Sick young mom clings to hope in Vail Valley |

Sick young mom clings to hope in Vail Valley

Sarah Mausolf
Vail, CO Colorado
Dominique Taylor/Vail DailyKarol Rubi explains how an autoimmune disorder she has suffered from since her pregnancy 12 years ago has caused kidney infection, circulation problems, the loss of her teeth and blood clots in her leg, liver and brain

VAIL VALLEY, Colorado – Karol Rubi is noticeably sick. Curled up under a Snuggie inside her father’s Avon trailer, the pretty 27-year-old looks exhausted. For 12 years, the single mom has been coping with an autoimmune disorder doctors discovered during her pregnancy.

“She’s critically ill,” Rubi’s doctor, Kent Petrie, said. “She could get very sick, very fast, at any time.”

Unable to work because she’s too ill, Rubi doesn’t have enough money for the medical treatment she needs. Her stepmom decided to call the newspaper in hopes of getting some financial support from the community.

Tears stream down Angie Meza’s face as she describes how serious her stepdaughter’s condition has become. “She’s so young and to think her life could be cut short because of this…”

Meza closes her eyes as if to shut out the thought.

Lifting up her shirt, Rubi exposes her swollen belly. Bulging, blue veins snake across her torso – evidence of her circulation problems.

Opening her mouth, Rubi reveals the shattered remnants of her teeth. Gaping holes interrupt her smile. A rotted, cracked protuberance is all that’s left of her front teeth.

The trouble started when Rubi, at age 15, became pregnant with her son. Doctors discovered she had HEELP syndrome, a variation of pre-eclampsia marked by high blood pressure, liver damage and bleeding.

“That prompted us to deliver her little boy early – it was about a month early,” Petrie recalled. “The only cure for this complication of pre-eclampsia is delivery of the baby. It can be life-threatening.”

Rubi survived, but a mystery remained.

“The question was: Why would this teenager have such a severe complication of pregnancy?” Petrie said. “And the answer was that she has what’s called an autoimmune disease.”

Pain is nothing new for Rubi. Diagnosed with antiphospholipid syndrome 12 years ago, she feels like her body is shutting down. After developing blood clots in her liver, arms, leg and brain, she experienced a myriad of related problems. Her teeth wore down. She became anemic. Thick new veins sprouted on her belly. Just this week, she developed bronchitis and a dangerous swelling of her spleen.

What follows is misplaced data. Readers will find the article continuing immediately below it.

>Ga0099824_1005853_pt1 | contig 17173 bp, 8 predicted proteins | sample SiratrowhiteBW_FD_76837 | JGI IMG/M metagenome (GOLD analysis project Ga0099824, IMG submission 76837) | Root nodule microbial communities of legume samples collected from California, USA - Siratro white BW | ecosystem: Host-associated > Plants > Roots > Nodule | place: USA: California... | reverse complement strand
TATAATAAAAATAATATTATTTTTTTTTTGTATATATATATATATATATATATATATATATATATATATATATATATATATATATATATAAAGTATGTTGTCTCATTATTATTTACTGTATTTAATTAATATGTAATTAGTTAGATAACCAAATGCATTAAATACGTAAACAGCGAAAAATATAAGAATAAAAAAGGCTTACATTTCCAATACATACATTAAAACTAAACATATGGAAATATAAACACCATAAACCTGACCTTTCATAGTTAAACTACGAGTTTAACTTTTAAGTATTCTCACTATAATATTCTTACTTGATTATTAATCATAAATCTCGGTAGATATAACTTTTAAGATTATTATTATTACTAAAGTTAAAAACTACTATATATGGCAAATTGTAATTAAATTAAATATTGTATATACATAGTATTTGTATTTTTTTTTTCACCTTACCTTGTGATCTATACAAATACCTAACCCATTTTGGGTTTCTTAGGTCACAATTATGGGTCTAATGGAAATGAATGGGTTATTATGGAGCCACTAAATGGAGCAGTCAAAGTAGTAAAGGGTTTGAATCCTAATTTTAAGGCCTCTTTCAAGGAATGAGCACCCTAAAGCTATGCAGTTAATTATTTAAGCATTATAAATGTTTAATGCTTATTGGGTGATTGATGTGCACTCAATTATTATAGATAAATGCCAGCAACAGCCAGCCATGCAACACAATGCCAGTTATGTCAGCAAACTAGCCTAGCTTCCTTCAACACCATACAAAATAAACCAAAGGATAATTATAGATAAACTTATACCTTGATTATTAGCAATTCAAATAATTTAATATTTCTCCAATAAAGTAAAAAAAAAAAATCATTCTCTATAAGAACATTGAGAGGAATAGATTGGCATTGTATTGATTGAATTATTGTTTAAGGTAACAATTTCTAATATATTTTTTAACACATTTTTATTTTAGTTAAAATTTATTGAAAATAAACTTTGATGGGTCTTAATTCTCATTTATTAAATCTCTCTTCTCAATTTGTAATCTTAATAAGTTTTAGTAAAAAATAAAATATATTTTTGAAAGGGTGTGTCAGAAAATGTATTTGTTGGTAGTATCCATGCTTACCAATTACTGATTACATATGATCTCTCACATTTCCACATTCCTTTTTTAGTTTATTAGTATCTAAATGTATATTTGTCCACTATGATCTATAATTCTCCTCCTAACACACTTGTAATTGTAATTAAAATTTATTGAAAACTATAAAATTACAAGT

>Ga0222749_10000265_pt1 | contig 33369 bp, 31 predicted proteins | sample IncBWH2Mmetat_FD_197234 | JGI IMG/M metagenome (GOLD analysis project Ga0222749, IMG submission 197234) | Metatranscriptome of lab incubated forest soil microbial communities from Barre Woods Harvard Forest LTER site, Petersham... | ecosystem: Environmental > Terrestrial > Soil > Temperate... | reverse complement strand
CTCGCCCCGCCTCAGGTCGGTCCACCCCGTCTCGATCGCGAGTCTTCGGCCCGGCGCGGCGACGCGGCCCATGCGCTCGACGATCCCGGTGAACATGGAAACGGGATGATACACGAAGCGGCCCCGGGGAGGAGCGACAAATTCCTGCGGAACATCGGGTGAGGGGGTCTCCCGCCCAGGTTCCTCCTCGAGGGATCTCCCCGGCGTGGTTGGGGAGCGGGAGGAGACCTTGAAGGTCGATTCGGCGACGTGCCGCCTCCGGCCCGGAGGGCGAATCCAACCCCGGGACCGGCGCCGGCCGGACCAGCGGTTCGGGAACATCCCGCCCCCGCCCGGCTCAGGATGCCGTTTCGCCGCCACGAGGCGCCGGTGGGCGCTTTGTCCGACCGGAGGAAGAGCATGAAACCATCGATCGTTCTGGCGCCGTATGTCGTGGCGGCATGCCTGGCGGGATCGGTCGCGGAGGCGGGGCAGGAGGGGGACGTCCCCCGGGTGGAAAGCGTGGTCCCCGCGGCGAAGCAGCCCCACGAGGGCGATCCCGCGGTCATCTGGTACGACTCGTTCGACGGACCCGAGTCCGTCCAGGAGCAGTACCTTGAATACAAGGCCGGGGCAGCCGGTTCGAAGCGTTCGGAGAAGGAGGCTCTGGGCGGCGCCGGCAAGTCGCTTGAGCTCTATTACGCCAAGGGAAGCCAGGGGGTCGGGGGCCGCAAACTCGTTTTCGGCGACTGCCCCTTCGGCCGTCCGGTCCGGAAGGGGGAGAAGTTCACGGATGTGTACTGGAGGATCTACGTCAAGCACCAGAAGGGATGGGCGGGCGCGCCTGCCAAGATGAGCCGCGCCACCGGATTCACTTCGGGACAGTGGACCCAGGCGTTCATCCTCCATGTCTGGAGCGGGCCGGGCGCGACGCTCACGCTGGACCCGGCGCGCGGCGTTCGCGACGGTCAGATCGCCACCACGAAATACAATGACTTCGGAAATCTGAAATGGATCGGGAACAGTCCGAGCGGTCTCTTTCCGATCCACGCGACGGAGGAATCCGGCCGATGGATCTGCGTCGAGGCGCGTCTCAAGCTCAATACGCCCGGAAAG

The great sorrow of her life, though, is the fact that she has been forced to give up custody of her son. Rubi’s 12-year-old son now lives in Eagle with his father, Rubi’s ex-boyfriend.

“I gave him up to him because of my sickness, because I could not take care of him,” she said.

Rubi’s long hospital stays have been like fault lines creeping across the relationship with her son.

“He’s always mad and upset and says he’s mad at God,” she said. “There are a lot of things I would like to do with him and I can’t because I can’t keep up with him.”

What Rubi needs most immediately is an operation on her teeth, Petrie said. Her teeth must be removed and replaced with dentures.

“Those very bad teeth put her at risk of blood stream infections and worsening her condition,” said Petrie, a physician with Colorado Mountain Medical in Edwards.

The setback: Rubi’s Medicare will not cover the operation, which needs to be done in a hospital and could cost up to $20,000. Along with work on her teeth, doctors think Rubi will one day need a liver transplant. Yet Rubi said she lacks the thousands of dollars she needs to get on the waiting list for a new liver.

Growing sicker by the day, Rubi has tried reaching out to the community for financial help but that didn’t work out. “I had little jars out with my picture explaining what I had,” Rubi said.

Rubi’s stepmom has decided to get involved. She hopes an article in the newspaper will inspire people in the community to donate money to a local cause. Rubi grew up in Avon and lives in Gypsum.

“To me, it’s very frustrating knowing that there are answers out there but nothing is being done,” Meza said. “But there’s hope out there. It’s not the end.”

Rubi has to take a break during the interview. A coughing fit forces her to use her inhaler. She is preparing mentally for yet another hospital stay. Her spleen is so swollen, she needs special medical attention. Family members say Rubi is in danger of giving up hope.

“At night, I’m sometimes scared to fall asleep,” Rubi said. “I get really bad heart problems. Sometimes when I’m sleeping, I wake up gasping for air.”

“My son is the only thing that keeps me going.”

Staff Writer Sarah Mausolf can be reached at 970-748-2928 or

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